As per the previous films in the series, ‘Troublesome Night 4’ (1998) returns to the “Yin Yang Road” (the literal translation of the series’ title) in anthology format, this time linking vignettes both haunting and humorous by tying all of the episodes together under the umbrella of a group of Hong Kong holidaymakers abroad. The opening story makes fine use of Sammo’s eldest boy, Timmy Hung (‘Flash Point’, 2007) in one of his earlier starring roles. His international courier, for DHL cipher DIM (itself a cheeky sight-gag), is earthy, likeable and appropriately naïve as to the supernatural occurrences going on around him. Anthony Cortes brings the local quota to the opening episode as Hung’s offsider Mario, paired with Via Veloso (‘Animal’, 2004) as the wandering spirit housed inside Alan’s funereal package. But it is Hung’s character and the oft-amusing fashion in which he handles each ghostly encounter that makes the first act so memorable.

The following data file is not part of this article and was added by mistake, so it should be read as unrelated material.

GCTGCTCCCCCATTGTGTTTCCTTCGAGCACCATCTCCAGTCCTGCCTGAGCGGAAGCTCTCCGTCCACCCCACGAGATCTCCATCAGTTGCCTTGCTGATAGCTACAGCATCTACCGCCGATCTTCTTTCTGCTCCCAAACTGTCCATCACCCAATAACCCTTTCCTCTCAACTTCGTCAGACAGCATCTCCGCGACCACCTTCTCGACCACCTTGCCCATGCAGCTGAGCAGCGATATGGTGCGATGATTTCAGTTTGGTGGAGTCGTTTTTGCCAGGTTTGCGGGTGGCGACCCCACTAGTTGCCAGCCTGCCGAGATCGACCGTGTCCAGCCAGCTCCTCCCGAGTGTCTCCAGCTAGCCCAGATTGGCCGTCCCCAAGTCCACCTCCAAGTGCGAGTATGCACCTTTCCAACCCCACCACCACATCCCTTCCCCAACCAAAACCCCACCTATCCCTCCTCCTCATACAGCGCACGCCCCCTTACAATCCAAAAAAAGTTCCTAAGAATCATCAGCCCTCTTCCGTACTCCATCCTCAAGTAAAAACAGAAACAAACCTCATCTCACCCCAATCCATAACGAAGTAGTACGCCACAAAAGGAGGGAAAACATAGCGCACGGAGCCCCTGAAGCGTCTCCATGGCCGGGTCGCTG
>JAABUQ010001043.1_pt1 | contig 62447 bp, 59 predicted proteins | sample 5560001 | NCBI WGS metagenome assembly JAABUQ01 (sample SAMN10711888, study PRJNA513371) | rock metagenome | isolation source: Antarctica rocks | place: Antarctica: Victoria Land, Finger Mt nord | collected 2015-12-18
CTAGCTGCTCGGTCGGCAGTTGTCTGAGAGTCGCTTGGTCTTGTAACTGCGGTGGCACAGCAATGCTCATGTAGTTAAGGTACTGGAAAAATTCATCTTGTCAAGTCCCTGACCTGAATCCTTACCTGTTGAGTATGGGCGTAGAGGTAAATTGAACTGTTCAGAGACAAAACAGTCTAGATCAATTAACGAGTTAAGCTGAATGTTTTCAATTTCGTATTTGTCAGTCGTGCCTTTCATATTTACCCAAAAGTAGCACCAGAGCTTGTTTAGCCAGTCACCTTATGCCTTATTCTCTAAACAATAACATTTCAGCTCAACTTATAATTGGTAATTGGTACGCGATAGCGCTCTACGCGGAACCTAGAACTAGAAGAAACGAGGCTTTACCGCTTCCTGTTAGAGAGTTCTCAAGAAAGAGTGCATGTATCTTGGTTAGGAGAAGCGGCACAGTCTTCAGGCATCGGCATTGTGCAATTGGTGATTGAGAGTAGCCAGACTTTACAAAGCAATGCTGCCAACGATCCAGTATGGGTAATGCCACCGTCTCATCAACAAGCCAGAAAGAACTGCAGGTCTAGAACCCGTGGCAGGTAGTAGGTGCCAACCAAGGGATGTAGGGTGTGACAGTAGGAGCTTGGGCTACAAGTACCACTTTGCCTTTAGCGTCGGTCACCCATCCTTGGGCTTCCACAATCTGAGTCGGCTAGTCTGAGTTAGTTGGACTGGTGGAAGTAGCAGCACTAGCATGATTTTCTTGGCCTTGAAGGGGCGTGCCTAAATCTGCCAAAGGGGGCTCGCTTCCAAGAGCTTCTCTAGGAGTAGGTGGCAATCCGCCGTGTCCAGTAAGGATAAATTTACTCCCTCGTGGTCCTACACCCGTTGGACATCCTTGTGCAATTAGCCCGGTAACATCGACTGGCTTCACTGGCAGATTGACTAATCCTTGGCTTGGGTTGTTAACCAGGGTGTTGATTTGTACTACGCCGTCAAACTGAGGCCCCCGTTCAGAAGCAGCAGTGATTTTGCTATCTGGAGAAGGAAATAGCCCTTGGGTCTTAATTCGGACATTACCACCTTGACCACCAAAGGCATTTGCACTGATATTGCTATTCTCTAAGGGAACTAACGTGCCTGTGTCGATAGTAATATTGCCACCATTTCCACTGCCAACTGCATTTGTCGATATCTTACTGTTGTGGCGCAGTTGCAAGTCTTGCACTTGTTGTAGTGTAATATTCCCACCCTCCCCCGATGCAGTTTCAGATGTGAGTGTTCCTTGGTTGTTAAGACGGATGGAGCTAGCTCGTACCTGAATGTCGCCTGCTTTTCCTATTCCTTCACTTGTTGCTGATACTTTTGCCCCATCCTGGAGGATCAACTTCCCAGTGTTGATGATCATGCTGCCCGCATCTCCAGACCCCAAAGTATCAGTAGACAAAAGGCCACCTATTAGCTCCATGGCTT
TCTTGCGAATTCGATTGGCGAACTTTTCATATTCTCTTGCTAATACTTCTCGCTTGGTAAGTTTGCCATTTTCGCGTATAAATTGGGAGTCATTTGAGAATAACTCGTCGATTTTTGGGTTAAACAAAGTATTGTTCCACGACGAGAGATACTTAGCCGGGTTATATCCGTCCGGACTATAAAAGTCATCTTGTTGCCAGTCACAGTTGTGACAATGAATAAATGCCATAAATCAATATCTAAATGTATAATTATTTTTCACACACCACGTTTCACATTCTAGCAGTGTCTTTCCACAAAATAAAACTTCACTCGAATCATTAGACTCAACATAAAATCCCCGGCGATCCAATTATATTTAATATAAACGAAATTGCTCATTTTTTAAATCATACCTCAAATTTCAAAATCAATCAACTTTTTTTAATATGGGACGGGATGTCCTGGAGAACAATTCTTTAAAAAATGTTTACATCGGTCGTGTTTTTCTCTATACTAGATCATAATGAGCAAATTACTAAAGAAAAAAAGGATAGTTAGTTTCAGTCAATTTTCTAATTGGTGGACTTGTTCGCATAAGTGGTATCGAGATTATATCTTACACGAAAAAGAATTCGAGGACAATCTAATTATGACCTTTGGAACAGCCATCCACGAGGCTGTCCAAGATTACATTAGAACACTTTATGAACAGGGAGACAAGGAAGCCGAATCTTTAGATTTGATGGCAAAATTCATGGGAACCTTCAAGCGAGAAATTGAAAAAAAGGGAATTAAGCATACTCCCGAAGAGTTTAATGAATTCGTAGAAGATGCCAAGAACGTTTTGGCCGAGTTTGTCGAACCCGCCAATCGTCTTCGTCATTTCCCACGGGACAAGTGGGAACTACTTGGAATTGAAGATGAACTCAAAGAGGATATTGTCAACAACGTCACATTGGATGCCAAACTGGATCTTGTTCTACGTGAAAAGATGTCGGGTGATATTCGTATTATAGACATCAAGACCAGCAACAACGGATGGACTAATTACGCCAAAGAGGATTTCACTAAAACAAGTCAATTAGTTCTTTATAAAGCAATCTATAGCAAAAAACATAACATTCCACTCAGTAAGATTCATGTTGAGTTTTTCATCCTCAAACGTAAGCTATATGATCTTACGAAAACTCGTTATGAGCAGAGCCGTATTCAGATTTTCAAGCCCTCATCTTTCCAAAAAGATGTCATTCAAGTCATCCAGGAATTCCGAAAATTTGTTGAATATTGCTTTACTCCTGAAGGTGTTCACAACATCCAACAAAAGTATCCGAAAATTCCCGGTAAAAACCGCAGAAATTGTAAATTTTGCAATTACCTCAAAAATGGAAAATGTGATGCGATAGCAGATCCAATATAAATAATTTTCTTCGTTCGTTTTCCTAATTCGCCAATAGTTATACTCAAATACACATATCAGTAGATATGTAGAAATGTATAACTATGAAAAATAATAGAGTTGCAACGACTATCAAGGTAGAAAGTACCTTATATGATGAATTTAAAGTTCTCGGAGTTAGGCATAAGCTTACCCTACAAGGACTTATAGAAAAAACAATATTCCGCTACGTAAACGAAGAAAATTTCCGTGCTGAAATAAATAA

The second story, headlining an encoring Louis Koo (‘Election’, 2005) and debuting Pauline Suen (‘Mr. Mumble’, 1996) tones down the humour in deference of delivering a satirical dig at the Chinese trait of investing overzealous faith in superstition. Koo and Suen make for a cute couple, being that this was long before Koo evolved into the shaggy-headed rogue that many of us have come to love, and the tension between the two is palpable once Suen’s Apple goes completely out of her way to ensure that a fortune-teller’s omen becomes a self-fulfilling prophecy. After a steamy shower love-scene in the opening act, Koo’s vignette is where Yau also starts to push the limits of the Category IIB rating once Ana Capri is introduced as the sultry exotic dancer that insinuates herself between the newlyweds. Veteran cinematographer Joe Chan’s (‘Prison of Fire’, 1987) lens spends an embarrassing amount of time focused on Capri’s pelvic region and its gyrations during her dance sequence and her risqué dialogue ensures things end badly for all (but perhaps not so badly for Koo, in hindsight). The episode harbours a potent moral, albeit one that comes at tragic cost in this instance.